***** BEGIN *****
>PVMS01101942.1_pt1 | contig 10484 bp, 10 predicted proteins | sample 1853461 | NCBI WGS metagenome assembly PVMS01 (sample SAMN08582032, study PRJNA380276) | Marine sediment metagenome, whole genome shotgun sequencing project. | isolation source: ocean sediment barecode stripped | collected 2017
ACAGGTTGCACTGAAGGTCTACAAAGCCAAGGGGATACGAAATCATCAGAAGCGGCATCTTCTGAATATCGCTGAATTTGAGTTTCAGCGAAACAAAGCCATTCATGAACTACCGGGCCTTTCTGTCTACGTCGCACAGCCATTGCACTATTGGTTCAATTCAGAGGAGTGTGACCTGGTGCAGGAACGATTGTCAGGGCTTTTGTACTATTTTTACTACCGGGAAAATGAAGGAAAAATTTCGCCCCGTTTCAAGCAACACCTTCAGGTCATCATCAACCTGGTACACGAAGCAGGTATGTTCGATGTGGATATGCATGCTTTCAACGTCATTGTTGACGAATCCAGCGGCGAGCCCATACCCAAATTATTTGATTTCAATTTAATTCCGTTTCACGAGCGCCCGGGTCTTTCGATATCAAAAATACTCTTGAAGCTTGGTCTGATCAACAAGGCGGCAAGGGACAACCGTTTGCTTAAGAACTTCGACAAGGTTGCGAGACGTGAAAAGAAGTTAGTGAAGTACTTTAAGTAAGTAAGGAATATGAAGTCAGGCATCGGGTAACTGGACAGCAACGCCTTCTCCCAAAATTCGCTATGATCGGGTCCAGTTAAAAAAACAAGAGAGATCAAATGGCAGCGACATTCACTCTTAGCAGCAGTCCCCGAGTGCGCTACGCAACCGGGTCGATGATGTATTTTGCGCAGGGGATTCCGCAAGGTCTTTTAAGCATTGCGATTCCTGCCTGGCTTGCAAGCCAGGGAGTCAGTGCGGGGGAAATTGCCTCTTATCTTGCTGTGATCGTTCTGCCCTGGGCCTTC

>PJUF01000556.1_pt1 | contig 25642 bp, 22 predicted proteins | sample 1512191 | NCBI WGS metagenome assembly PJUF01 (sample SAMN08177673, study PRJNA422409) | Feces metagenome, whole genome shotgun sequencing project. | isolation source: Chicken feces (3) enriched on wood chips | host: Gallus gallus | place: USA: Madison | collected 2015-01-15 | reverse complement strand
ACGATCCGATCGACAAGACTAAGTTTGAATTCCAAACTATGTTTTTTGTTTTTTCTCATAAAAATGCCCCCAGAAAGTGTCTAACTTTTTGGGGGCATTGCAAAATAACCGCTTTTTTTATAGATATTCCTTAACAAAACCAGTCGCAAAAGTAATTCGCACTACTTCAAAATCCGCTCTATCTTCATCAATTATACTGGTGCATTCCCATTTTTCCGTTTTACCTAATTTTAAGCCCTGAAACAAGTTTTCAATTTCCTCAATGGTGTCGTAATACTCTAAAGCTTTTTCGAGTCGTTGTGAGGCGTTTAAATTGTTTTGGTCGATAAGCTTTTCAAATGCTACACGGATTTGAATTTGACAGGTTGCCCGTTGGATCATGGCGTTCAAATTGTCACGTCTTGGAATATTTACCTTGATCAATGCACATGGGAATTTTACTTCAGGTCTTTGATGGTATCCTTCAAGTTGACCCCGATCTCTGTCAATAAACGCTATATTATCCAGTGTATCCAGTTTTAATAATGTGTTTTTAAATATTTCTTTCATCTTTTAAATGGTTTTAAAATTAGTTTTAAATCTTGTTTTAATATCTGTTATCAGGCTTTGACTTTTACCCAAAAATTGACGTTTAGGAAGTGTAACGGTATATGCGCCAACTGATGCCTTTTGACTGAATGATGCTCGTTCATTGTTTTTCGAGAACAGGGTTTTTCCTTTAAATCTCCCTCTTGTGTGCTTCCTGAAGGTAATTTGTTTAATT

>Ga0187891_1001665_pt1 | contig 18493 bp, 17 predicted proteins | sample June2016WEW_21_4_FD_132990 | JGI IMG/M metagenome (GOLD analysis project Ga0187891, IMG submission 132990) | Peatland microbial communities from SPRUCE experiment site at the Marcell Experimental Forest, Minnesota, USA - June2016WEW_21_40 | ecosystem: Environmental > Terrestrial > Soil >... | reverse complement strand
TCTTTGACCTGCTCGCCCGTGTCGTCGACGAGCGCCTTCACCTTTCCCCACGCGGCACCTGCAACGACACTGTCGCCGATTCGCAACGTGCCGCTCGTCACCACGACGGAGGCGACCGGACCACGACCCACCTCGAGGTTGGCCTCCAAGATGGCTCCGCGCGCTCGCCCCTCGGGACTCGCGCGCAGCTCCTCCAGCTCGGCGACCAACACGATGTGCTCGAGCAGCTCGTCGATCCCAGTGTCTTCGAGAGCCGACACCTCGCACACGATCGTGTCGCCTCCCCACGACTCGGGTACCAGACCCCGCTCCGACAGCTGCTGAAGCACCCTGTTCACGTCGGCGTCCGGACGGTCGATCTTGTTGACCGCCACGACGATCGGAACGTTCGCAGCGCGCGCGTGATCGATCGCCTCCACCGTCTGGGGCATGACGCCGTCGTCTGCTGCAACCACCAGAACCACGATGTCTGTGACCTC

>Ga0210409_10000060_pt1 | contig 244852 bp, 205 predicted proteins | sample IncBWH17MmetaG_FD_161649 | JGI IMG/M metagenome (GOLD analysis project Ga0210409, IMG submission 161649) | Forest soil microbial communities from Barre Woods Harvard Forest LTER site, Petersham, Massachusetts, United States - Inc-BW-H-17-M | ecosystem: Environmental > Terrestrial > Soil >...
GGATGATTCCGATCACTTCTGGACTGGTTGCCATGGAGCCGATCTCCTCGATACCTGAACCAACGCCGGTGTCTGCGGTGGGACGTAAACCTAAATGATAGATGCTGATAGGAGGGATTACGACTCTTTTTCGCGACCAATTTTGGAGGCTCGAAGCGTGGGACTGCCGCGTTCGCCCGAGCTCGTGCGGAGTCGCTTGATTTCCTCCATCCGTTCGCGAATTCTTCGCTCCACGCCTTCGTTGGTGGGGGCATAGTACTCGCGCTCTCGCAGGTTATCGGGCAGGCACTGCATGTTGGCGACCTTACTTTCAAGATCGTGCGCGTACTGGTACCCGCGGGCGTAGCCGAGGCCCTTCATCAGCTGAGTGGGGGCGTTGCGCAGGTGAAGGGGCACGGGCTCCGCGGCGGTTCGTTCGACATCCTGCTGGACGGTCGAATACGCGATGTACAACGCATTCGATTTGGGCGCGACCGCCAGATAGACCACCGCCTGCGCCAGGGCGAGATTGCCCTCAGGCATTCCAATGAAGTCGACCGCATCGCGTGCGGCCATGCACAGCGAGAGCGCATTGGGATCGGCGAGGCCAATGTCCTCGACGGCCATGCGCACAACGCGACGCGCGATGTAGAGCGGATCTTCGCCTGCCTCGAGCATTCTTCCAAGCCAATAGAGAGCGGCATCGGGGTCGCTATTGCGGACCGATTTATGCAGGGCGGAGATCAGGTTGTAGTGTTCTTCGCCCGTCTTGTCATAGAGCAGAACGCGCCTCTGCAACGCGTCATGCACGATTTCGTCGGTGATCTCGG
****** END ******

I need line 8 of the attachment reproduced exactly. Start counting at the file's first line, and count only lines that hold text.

GGATGATTCCGATCACTTCTGGACTGGTTGCCATGGAGCCGATCTCCTCGATACCTGAACCAACGCCGGTGTCTGCGGTGGGACGTAAACCTAAATGATAGATGCTGATAGGAGGGATTACGACTCTTTTTCGCGACCAATTTTGGAGGCTCGAAGCGTGGGACTGCCGCGTTCGCCCGAGCTCGTGCGGAGTCGCTTGATTTCCTCCATCCGTTCGCGAATTCTTCGCTCCACGCCTTCGTTGGTGGGGGCATAGTACTCGCGCTCTCGCAGGTTATCGGGCAGGCACTGCATGTTGGCGACCTTACTTTCAAGATCGTGCGCGTACTGGTACCCGCGGGCGTAGCCGAGGCCCTTCATCAGCTGAGTGGGGGCGTTGCGCAGGTGAAGGGGCACGGGCTCCGCGGCGGTTCGTTCGACATCCTGCTGGACGGTCGAATACGCGATGTACAACGCATTCGATTTGGGCGCGACCGCCAGATAGACCACCGCCTGCGCCAGGGCGAGATTGCCCTCAGGCATTCCAATGAAGTCGACCGCATCGCGTGCGGCCATGCACAGCGAGAGCGCATTGGGATCGGCGAGGCCAATGTCCTCGACGGCCATGCGCACAACGCGACGCGCGATGTAGAGCGGATCTTCGCCTGCCTCGAGCATTCTTCCAAGCCAATAGAGAGCGGCATCGGGGTCGCTATTGCGGACCGATTTATGCAGGGCGGAGATCAGGTTGTAGTGTTCTTCGCCCGTCTTGTCATAGAGCAGAACGCGCCTCTGCAACGCGTCATGCACGATTTCGTCGGTGATCTCGG